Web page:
If you’re anything like me, you love the movies. For me, there is nothing like going to see a terrific film, especially if that film is about Wall Street. I am endlessly fascinated by the ways in which Hollywood portrays what we do and how we do it. Whether its SNL and its infamous change bank skit, Dave Chappelle’s Wu-Tang Financial or a movie like The Big Short, Hollywood and Wall Street go together like milk and chocolate.
For the most part, when I go to see a movie or watch a TV show about Wall Street, I constantly look to see what the producers and directors got right and what they got wrong. Who in this business hasn’t wondered whether Oliver Stone’s 1987 masterpiece Wall Street is in fact what life was like during the hay-days of corporate raiders and hostile takeovers?
Likewise, who hasn’t asked themselves how the heck did they come up with the plot of Trading Places and whether any of that film had any real connection to what it was like to trade commodities in the 1980s.
I’ve asked myself these very questions. Namely, does Hollywood’s version of Wall Street match up with reality? We surveyed our podcast audience to find out which of their favorite Wall Street movies they thought were most realistic.
[caption id="attachment_269378" align="alignnone" width="300"] Source: TABB Group[/caption]
Then we hit the streets, talking with the actual people who are represented in some of Hollywood’s biggest movies about the Street. Interestingly, what we found out not only surprised us but made us want Hollywood to make more movies about what we do.
When it comes to reality, not only does Hollywood get it right more often than not, we found out that our favorite movies, namely Trading Places, Wall Street (the original movie, not Wall Street II, Money Never Sleeps), Boiler Room, Margin Call and of course The Big Short, are not only terrific films, but also have a strong foundation in reality.
[caption id="attachment_269379" align="alignnone" width="262"] Michael Douglas in Oliver Stone's Wall Street[/caption]
Yes, Trading Places is in fact on its surface Freaky Friday on Wall Street. But according to Michael Reddy, a former commodities broker who traded Frozen Concentrated Orange Futures in the 1980s, all of the trading scenes in that movie were spot on. Even the scene where the Duke Brothers, the evil, manipulative scoundrels who attempt to illegally corner the Frozen Concentrated Orange Juice market, take the order book from their broker who collapsed on the floor of the exchange. Per Reddy, this happened more often than you would think; if a trader dropped while on the floor someone was there to snatch up his book and run down his sheet. Who knew?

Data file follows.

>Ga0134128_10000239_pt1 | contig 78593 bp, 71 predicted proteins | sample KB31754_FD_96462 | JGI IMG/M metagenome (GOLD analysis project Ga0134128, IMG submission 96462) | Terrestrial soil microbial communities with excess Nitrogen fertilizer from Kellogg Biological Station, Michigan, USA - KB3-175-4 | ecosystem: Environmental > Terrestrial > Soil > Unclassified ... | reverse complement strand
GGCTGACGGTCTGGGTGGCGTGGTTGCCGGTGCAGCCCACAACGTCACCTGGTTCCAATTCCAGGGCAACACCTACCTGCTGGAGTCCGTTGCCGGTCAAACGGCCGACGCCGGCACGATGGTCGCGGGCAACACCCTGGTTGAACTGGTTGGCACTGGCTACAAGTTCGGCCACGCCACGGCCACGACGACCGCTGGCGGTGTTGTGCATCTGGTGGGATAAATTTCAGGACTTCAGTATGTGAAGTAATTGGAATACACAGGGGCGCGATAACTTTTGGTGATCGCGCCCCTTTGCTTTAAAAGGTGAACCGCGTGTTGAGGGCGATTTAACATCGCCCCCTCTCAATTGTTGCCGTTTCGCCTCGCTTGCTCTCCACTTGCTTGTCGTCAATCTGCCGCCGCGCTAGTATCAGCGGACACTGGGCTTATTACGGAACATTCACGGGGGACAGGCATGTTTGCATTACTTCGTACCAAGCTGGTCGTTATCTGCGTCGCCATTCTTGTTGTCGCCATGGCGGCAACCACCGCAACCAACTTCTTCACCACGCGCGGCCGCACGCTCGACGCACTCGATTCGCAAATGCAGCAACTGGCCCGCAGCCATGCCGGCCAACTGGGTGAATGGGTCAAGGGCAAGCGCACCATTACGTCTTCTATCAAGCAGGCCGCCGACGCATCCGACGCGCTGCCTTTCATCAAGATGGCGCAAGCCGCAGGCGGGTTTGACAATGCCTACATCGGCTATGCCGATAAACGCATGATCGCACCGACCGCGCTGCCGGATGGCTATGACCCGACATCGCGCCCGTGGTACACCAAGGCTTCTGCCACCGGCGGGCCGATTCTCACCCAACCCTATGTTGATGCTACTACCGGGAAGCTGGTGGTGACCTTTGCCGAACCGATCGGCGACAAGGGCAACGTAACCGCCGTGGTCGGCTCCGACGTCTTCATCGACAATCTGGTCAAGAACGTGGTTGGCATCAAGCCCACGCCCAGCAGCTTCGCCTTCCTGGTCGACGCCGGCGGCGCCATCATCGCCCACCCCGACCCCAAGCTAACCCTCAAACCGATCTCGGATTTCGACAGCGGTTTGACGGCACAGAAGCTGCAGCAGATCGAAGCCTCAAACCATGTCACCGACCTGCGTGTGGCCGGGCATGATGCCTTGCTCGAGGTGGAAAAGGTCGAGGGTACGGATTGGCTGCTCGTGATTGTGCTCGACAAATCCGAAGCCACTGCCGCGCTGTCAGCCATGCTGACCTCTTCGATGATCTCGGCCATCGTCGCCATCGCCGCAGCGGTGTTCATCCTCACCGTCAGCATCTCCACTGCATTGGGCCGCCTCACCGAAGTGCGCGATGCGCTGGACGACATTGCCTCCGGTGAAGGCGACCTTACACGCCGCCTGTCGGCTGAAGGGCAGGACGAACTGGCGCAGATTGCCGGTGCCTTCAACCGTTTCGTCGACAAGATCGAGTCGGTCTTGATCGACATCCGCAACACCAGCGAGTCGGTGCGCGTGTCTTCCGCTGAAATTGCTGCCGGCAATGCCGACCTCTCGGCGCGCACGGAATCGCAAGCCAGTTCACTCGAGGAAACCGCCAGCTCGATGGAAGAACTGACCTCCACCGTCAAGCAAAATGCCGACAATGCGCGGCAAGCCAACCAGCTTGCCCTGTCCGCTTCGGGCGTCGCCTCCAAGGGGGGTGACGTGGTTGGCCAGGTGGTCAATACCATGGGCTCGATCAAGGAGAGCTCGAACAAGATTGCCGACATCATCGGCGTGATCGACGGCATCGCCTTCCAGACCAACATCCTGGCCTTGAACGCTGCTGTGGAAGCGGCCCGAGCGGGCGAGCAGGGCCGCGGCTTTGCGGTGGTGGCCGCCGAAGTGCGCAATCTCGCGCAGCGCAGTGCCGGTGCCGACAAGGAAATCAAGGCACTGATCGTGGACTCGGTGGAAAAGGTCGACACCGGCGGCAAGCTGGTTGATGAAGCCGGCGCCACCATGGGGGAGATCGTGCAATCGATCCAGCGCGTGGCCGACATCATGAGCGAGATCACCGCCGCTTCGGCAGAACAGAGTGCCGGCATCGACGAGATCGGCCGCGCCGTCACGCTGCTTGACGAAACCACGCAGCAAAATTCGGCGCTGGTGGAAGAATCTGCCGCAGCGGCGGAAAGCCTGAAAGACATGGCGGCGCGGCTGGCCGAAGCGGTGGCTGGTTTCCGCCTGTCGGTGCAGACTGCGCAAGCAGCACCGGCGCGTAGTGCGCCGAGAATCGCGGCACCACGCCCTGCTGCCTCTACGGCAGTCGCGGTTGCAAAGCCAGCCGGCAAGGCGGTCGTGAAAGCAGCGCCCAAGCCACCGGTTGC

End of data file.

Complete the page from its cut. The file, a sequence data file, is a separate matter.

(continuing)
Likewise, we wanted to know if Mike Nichols’ Working Girl oversold the sexism that existed on Wall Street in the mid-‘80s, so we tracked down a former secretary from Staten Island who worked on the Street, just like Melanie Griffith’s character. According to Maureen Bender, a former secretary and junior trader, not only did the movie capture what it was like to be a young woman on Wall Street, it painted an accurate picture of what Bender’s life was like. Just like the Griffith character, she was attending night school to further her career and she too had a “rat bastard” boyfriend who was constantly cheating on her while she was at the office.
So, while not every movie is a fair representation of what life is like on Wall Street, a fair number of directors do in fact get it right, especially those like Adam McKay’s 2015 hit The Big Short, which unlike many other films did not focus on the cheating, lies and outrageous lifestyles of the rich that many expect to see from Wall Street. Instead, McKay tells the story of a unique opportunity that his characters took advantage of within a regular, otherwise unexciting life on Wall Street.
Similarly, Hollywood is working on its next big picture about life on the Street. The Wizard of Lies, starring Robert De Niro, Michelle Pfeiffer and Alessandro Nivola, is about to hit the airwaves via HBO. According to Nivola, the movie does a great job of getting it right. He stressed that the production team paid a great deal of attention to the details of Bernie Madoff’s $65bn Ponzi scheme.
In the end, what did we learn? First off, everyone on the Street dislikes Wall Street II, Money Never Sleeps.
Second, that like everything else in this world, the answer is dependent upon who you talk with and what company and specific role you’re talking about. Hollywood can get it right every once in a while. Then again, sometimes they get it wrong, as is the case with Wall Street II, Money Never Sleeps. Stay away from that one – you will thank me in the end.
Alexander Tabb is the co-host and creator of the Wall & Broadcast podcast at TABB Group.